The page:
A year ago, a small but vocal group of critics of wind power said that proposed windmill farms in western Maryland and across Appalachia would put millions of migratory birds at risk of death by collision. Their predictions turned out to be fantastically false. Further, scientists believe that properly located wind farms could have zero -- yes, zero -- effect on resident and migratory bird populations across Appalachia.
Now concerns have been raised about wind farms causing bat fatalities ["Researchers Alarmed by Bat Deaths From Wind Turbines," front page, Jan. 1]. Bat fatalities have been recorded at three Appalachian wind farms, including the Mountaineer Wind Energy Center in Tucker County, W.Va., where the 2004 death toll was estimated at 1,500 to 4,000 bats.
Although these bat deaths are unlikely to have a biologically significant effect on the resident or migratory bat populations, they are cause for concern. Bats are vital to ecosystems because they consume insects that are harmful to forests, human health and agriculture.
Researchers are unsure why the bats are hitting the windmills, but they already have some solid leads on prevention. For example, at the Mountaineer facility, it was observed that most bat fatalities occurred in summer months, usually just before and after storms and on warm nights with little wind. Scientists speculate that these conditions affect the bats' echo-location abilities. This pattern, if it holds true, could allow wind farms to shut down when summer storms or warm, low-wind evenings are predicted. Windmill blades also can be "feathered," or turned sideways, so that their rotation is slowed, which could reduce bat strikes greatly.
Another possibility for lowering bat fatalities is the use of an "acoustic deterrence." Researchers say it might be possible to rig the windmills to broadcast a high-frequency sound inaudible to most humans but enough to steer the bats away from danger.
We desperately need clean sources of energy such as wind power -- and on a big scale. The effects of global warming caused largely by dirty sources of power, such as coal-burning plants, are already evident in our region -- from the water-level rise of the Chesapeake Bay to the spread of infectious diseases to the growing impact on agriculture in Maryland and Virginia. Global warming is bad for bats, people and all living things.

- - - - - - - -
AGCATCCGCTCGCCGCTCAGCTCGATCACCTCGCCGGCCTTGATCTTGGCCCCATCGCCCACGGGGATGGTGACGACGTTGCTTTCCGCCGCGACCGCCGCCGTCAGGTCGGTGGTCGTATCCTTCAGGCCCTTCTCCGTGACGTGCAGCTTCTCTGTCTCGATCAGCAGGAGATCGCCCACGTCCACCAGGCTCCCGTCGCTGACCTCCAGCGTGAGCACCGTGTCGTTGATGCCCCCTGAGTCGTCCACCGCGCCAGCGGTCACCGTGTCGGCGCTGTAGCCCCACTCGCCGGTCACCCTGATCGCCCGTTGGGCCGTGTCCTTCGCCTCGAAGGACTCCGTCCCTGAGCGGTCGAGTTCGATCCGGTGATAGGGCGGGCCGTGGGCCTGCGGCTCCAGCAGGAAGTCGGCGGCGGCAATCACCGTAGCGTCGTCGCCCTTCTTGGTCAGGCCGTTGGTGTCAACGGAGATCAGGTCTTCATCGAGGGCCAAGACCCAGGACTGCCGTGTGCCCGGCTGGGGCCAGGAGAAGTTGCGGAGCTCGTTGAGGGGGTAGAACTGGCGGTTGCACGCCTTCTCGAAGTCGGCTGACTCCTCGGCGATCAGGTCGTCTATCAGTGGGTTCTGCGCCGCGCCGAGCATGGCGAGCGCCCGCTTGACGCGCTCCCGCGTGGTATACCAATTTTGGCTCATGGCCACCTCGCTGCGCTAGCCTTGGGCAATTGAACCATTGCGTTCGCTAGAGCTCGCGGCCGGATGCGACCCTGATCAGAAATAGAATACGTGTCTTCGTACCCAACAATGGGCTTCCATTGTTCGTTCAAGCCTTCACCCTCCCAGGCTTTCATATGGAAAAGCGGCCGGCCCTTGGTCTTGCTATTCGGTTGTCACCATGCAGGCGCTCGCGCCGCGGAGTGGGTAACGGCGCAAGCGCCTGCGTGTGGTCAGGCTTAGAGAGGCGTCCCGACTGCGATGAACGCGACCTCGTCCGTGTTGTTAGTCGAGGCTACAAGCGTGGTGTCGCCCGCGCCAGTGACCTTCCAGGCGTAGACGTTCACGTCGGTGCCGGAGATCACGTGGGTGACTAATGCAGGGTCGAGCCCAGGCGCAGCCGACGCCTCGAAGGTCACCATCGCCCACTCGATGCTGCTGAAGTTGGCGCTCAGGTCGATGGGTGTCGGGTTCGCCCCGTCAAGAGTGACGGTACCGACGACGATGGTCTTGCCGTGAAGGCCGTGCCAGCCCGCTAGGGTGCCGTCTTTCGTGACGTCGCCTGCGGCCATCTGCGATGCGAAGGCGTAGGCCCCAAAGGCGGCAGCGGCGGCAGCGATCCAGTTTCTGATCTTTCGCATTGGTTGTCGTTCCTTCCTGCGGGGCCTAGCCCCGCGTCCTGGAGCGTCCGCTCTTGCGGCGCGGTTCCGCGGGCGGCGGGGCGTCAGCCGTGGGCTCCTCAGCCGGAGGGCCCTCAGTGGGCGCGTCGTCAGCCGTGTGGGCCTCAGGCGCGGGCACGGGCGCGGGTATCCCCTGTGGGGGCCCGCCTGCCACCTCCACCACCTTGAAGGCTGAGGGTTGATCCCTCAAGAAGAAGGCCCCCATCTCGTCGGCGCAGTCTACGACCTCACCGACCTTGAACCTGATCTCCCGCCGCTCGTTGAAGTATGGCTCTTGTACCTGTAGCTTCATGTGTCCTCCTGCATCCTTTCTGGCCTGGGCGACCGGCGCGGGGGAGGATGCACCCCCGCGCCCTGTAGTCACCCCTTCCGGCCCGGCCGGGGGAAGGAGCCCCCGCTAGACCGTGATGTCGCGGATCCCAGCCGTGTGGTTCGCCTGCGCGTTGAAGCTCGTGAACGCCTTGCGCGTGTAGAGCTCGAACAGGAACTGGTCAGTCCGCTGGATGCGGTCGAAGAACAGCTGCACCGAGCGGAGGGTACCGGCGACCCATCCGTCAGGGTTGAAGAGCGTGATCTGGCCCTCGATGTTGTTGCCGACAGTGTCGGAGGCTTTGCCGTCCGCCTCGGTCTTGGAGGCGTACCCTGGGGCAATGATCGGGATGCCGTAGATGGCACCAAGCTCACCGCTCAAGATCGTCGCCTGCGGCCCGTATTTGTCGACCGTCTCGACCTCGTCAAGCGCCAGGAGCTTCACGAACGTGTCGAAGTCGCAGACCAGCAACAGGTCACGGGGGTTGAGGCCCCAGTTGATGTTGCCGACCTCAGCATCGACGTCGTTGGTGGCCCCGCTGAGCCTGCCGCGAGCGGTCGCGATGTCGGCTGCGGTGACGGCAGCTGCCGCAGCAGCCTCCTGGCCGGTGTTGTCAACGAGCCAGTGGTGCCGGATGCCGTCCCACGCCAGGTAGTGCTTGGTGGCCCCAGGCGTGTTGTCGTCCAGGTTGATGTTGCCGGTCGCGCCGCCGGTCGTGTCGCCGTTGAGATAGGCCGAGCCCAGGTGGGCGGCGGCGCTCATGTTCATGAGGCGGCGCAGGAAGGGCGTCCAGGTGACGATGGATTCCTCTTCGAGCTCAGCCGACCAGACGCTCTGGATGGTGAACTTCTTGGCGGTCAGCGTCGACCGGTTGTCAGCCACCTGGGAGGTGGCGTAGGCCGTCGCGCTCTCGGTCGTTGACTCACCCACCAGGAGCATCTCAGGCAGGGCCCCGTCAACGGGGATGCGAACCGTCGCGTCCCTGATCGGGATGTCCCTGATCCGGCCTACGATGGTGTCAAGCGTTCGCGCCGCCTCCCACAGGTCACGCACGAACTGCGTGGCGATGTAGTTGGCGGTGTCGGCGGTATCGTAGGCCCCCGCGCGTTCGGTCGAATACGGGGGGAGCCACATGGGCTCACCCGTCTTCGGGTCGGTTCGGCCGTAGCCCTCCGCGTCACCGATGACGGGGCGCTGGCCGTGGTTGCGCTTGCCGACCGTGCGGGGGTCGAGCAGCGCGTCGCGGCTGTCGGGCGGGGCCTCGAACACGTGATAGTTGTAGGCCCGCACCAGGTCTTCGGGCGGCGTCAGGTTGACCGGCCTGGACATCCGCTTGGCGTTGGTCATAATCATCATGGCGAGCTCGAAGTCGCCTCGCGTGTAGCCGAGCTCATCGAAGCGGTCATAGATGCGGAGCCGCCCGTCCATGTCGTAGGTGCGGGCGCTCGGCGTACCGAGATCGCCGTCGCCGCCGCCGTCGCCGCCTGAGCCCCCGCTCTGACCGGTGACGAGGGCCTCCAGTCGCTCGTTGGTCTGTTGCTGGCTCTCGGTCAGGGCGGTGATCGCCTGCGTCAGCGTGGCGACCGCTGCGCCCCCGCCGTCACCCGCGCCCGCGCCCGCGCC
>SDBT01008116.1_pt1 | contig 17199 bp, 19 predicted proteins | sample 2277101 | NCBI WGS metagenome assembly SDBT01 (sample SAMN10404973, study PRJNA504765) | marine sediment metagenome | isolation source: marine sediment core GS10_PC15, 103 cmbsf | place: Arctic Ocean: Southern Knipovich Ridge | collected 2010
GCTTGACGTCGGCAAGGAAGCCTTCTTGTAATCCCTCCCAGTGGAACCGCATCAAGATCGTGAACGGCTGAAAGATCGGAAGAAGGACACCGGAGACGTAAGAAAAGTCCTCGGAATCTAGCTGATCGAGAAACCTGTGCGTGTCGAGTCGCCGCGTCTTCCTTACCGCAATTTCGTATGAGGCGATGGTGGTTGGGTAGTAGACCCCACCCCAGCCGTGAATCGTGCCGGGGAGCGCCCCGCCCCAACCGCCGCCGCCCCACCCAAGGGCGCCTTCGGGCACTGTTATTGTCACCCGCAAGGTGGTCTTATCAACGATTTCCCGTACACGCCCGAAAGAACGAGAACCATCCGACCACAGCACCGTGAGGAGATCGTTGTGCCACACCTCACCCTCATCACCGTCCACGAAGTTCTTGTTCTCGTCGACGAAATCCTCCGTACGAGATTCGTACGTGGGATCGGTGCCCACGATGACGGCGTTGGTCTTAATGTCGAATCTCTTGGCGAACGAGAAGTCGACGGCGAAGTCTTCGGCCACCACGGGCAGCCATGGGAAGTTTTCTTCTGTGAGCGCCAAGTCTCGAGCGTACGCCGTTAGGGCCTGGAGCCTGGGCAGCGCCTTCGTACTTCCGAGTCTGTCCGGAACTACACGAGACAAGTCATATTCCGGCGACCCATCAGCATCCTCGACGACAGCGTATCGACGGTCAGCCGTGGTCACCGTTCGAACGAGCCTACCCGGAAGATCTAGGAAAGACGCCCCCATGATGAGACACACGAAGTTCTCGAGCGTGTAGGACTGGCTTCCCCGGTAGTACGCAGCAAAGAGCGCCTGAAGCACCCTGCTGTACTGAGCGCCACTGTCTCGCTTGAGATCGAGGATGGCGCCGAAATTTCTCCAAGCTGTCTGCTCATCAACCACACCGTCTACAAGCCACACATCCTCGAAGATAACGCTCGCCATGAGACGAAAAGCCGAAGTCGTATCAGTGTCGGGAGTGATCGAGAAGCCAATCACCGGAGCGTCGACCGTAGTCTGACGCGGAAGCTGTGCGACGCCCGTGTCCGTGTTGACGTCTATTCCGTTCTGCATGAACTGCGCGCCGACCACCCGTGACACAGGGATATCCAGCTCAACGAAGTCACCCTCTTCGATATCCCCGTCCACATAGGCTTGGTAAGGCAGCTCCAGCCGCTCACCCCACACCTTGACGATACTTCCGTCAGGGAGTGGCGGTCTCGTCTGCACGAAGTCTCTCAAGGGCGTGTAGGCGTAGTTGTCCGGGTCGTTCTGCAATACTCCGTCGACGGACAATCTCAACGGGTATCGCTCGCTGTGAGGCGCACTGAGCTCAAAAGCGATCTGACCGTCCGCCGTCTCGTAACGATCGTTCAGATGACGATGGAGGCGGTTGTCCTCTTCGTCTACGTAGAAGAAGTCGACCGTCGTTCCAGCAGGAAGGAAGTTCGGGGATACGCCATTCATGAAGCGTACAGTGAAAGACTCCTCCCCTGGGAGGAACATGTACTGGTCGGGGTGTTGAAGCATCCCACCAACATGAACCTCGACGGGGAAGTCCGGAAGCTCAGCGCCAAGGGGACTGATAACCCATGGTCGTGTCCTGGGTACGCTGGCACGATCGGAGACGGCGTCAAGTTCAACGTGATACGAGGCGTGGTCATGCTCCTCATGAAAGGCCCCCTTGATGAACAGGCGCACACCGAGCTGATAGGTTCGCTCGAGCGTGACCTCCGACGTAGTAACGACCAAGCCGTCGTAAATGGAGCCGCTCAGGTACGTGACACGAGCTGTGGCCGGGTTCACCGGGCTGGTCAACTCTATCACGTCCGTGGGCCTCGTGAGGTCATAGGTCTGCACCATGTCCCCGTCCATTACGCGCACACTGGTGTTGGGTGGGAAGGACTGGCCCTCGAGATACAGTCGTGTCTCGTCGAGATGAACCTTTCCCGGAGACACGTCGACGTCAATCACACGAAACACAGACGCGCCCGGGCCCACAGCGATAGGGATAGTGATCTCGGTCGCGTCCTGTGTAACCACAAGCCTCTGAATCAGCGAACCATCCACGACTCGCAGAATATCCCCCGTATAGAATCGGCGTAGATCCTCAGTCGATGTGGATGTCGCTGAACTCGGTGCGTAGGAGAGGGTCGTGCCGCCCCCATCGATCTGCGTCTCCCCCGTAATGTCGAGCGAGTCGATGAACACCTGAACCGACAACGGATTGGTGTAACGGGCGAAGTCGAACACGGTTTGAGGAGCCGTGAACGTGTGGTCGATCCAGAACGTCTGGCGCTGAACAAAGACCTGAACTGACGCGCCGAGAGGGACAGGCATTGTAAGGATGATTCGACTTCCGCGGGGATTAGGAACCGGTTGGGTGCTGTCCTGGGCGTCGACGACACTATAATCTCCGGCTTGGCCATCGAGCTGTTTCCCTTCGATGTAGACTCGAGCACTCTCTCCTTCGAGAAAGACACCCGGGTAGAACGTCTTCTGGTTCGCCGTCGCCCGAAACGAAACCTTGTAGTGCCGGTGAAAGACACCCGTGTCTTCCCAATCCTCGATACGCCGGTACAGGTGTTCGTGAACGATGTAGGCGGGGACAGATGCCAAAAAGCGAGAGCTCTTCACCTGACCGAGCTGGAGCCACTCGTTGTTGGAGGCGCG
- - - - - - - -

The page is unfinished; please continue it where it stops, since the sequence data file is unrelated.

Americans are a problem-solving people, so the idea that we cannot quickly address this unexpected challenge in Appalachia doesn't wash. The real threat to bats is coal and global warming, not windmills.
In the past dozen years, 490,000 acres of Appalachian mountain forestland have been turned into a moonscape by "mountaintop removal" to mine coal. This devastating coal-mining process is going on in Kentucky, Virginia, Tennessee and, especially, in nearby West Virginia.
How many Appalachian bats were exterminated in the past dozen years as a byproduct of this process? Surely millions. At least 244 species of birds have been affected too. People, especially children, also are suffering.
Thanks to regulatory help from the Bush administration, another 326,000 acres of prime Appalachian land are scheduled for mountaintop removal in the next seven years. This means that between 1992 and 2012, the equivalent of the Maryland panhandle will be blown up. That's right: Garrett County, gone; Allegany County, a wasteland; half of Washington County, a parking lot.
And this devastation is done before the coal is even burned. After combustion comes acid rain and the code-red smog days; skyrocketing childhood asthma; and suffocating nitrogen flows into the Chesapeake Bay. We get the soot and the mercury poisoning of pregnant women. And we get global warming.
Left unchecked, global warming is expected to cause the extinction of a quarter of the world's land-based plant and animal species by 2050. That would include, of course, lots of bats and birds. Maybe there'll be a heavy toll on us, too.
Some critics say wind power does nothing to alter coal consumption. But wind farms in Pennsylvania and West Virginia already are reducing the amount of coal that would otherwise be burned to power our regional grid. More important, the Maryland Public Service Commission projects that the state will need a staggering 11 million megawatt hours of new electricity capacity by 2010. Virginia will need about the same.
Where will we get this electricity? Natural gas prices are so high that gas-fired power plants no longer are being built. That leaves wind and coal as the only two power sources that investors are willing to back.
It's clear to a growing number of Americans that the future of our world depends on clean, renewable wind power. And the sooner we get there, the better -- for us and the bats.
-- Mike Tidwell
is director of the Chesapeake Climate Action Network.